Gary Thomas, Sacred Marriage, and Spouse Abuse
I’ve read Gary Thomas’s book Sacred Marriage. I found it to be very insightful, and I highly recommend it. I also agree with Thomas’s recent assessments regarding spouse abuse, although I also believe that the ranks of abusers in this are not restricted to men.
Having said that, Deb at TWW raises an issue regarding a common theme provided by Thomas in sacred Marriage: that marriage is less about your happiness and more about your holiness.
On its face, that is true, particularly for the Christian. And in the context that Thomas makes that statement, he does so against the backdrop of the divorce culture in which people often obtain divorces because the marriage is not satisfying their expectations.
Apparently, some pastors have used that to push couples to remain in abusive marriages. And, irrespective of the context in which Thomas made his statements, that is now his fault. Because Christians are too freaking stupid to read and assess for themselves.
How about this?
(1) If you’re being abused, then go straight to the police and FILE THE CHARGES! Don’t provide nebulous answers when asked about what ways you are being abused, and then–after the divorce–concoct a sanctified story about what a maniacal jackwagon he was. FILE THE CHARGES! You’re a grownup, and you need to act like one. FILE THE CHARGES! Did I say FILE THE CHARGES?
(2) If your church believes in discipline, then take your case to your elders/pastoral team. Don’t provide anecdotal quotes, and instead record the meeting. If they want to be jackwagons about it and use control tactics, then publish the video/recording on the Internet and subject them to the largest forum for free inquiry in human history.
(3) If he (or she) is cheating, or resorting to perverted behavior (porn, fetishes, hookup websites, etc.), then take your case to the Church. And, like I said, record the meeting. None of this “I said this, he said that”…get a recording. If they brush you off, publish it on the Internet.
What chaps my hide in this discussion is that we have people–who ought to know better–doing one of two extremes:
(1) Using sound Biblical principles as a pretext for forcing wives (or even husbands) to remain in marriages that are profoundly harmful and even life-threatening.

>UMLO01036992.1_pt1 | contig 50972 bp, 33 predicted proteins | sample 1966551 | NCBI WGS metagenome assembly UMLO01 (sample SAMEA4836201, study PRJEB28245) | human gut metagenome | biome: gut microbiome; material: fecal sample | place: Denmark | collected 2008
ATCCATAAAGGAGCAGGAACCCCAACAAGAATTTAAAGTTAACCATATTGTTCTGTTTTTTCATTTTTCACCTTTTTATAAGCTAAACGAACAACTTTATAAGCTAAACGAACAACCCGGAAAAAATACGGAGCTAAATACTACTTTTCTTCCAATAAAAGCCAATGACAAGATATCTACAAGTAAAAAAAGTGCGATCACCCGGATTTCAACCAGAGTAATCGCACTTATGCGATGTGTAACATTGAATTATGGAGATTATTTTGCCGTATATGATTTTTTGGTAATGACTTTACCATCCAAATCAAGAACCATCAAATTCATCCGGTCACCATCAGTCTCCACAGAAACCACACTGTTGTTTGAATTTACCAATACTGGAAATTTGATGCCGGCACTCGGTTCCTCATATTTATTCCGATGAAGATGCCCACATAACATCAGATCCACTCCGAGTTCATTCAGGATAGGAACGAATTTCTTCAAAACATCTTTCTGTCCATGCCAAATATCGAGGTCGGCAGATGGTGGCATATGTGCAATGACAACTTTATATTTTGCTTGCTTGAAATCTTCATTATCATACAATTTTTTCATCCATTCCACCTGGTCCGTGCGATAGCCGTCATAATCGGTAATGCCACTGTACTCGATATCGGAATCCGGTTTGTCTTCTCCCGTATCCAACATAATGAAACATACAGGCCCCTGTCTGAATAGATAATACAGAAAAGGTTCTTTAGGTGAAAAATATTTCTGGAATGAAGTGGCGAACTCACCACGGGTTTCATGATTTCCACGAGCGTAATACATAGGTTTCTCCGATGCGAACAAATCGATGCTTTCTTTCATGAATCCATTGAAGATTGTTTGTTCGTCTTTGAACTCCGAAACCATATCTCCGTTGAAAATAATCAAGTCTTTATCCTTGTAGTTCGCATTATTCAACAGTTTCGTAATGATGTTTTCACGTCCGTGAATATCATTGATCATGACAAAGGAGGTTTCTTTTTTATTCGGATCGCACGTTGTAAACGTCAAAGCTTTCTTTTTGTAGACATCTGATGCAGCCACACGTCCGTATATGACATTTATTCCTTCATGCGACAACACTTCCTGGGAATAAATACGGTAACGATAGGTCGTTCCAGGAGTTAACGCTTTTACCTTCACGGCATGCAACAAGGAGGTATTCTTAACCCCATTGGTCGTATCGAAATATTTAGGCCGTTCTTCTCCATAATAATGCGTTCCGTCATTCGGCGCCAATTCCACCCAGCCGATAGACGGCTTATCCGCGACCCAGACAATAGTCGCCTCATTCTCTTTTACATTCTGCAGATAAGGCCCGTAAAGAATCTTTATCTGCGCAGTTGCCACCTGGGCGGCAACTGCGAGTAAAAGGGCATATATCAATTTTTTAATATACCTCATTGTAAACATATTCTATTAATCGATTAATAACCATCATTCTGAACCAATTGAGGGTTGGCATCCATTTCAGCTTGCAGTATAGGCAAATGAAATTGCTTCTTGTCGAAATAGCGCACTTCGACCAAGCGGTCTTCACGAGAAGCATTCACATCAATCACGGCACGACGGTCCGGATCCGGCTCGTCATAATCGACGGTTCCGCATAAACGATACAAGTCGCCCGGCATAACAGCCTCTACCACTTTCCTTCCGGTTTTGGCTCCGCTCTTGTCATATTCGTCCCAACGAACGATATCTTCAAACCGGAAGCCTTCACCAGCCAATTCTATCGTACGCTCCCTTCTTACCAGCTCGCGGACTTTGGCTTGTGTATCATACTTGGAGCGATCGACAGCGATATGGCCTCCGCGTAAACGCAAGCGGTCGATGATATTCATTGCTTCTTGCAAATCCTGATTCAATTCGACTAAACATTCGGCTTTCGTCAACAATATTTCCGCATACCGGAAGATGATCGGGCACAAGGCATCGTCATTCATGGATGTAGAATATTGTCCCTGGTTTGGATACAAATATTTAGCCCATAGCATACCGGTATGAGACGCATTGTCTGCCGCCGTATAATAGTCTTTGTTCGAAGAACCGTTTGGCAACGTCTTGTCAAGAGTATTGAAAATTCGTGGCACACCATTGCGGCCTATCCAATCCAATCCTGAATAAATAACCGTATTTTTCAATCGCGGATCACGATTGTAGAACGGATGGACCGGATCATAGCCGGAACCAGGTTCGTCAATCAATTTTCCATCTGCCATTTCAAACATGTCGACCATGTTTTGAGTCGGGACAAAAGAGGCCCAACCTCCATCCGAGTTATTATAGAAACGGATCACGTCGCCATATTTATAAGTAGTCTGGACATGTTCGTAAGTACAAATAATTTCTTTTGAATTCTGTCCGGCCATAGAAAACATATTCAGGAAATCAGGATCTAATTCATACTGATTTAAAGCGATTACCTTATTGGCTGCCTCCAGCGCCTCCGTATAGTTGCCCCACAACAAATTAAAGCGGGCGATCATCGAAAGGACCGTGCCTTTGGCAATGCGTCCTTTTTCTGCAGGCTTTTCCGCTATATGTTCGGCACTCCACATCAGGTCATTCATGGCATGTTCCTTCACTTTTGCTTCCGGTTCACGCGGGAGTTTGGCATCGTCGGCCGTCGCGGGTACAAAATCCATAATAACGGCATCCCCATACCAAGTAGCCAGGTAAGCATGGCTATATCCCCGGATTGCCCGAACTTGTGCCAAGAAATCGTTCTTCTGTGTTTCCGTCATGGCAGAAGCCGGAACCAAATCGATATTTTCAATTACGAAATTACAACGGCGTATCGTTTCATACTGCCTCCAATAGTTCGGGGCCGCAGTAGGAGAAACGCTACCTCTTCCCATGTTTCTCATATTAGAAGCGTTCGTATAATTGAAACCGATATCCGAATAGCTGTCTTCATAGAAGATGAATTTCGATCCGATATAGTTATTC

(2) rejecting those sound Biblical principles by subjecting them to the death of a thousand exceptions.
When a wife, whose husband is downloading child porn, is placed under church discipline for seeking to end the marriage, I’d say the eldership has screwed the pooch.
When a wife (husband), whose husband (wife) is clearly abusive, and the offended spouse seeks to leave, and the elders put the offended spouse under church discipline, then the eldership has screwed the pooch.
When a wife (husband), whose husband (wife) is committing adultery, seeks to leave, and the elders put the offended spouse under church discipline, then the eldership has screwed the pooch.
At the same time, if there has been abuse–and the offending party expresses repentance–then there is nothing wrong with encouraging a couple to seek counsel and attempt to work it out. That would be an application of a sound general principle–the sanctity of the marriage covenant–while accepting that, if the abuse continues, it may not be workable. (And if the abuses are of sufficient severity, then even that might not be a viable option.)
I know wives whose husbands beat them so severely that they ended up in the hospital. One was a friend of mine from college. Her church told her to just submit more and pray for him. He damn-near killed her. Didn’t matter…it was her fault it didn’t work out.
Yes, we know women can be abusive and manipulative. I’ve got horror stories–from within the Church–on that front. And if you don’t think women can’t be abusive, you’re either naive or breathtakingly stupid. (And yes, I’ve seen the men get blamed for those cases, too.)
What we are seeing is a reaping of the whirlwind by a Church that has spent two generations ordaining one of two extremes: (a) a bunch of
pussiespastors who lack the balls to stand up to their own wives, let alone the women who sit on key committees in the churches, or (b) a bunch of hyper-patriarchal pricks who might as well be Islamists without turbans.
Having said that, we must remember, in this discussion of marriage and divorce, that the general is not the particular, nor does the particular nullify the general.
Fact is, if you’ve been awake for the last 50 years, then you know what the divorce culture is. The Church MUST confront it head-on. When spouses cheat, then they need to be called on it. When one engages in abusive behavior, we must also confront that head-on.
The issues here are nothing new under the sun, and in fact Paul himself had to address them in his letters to the Church.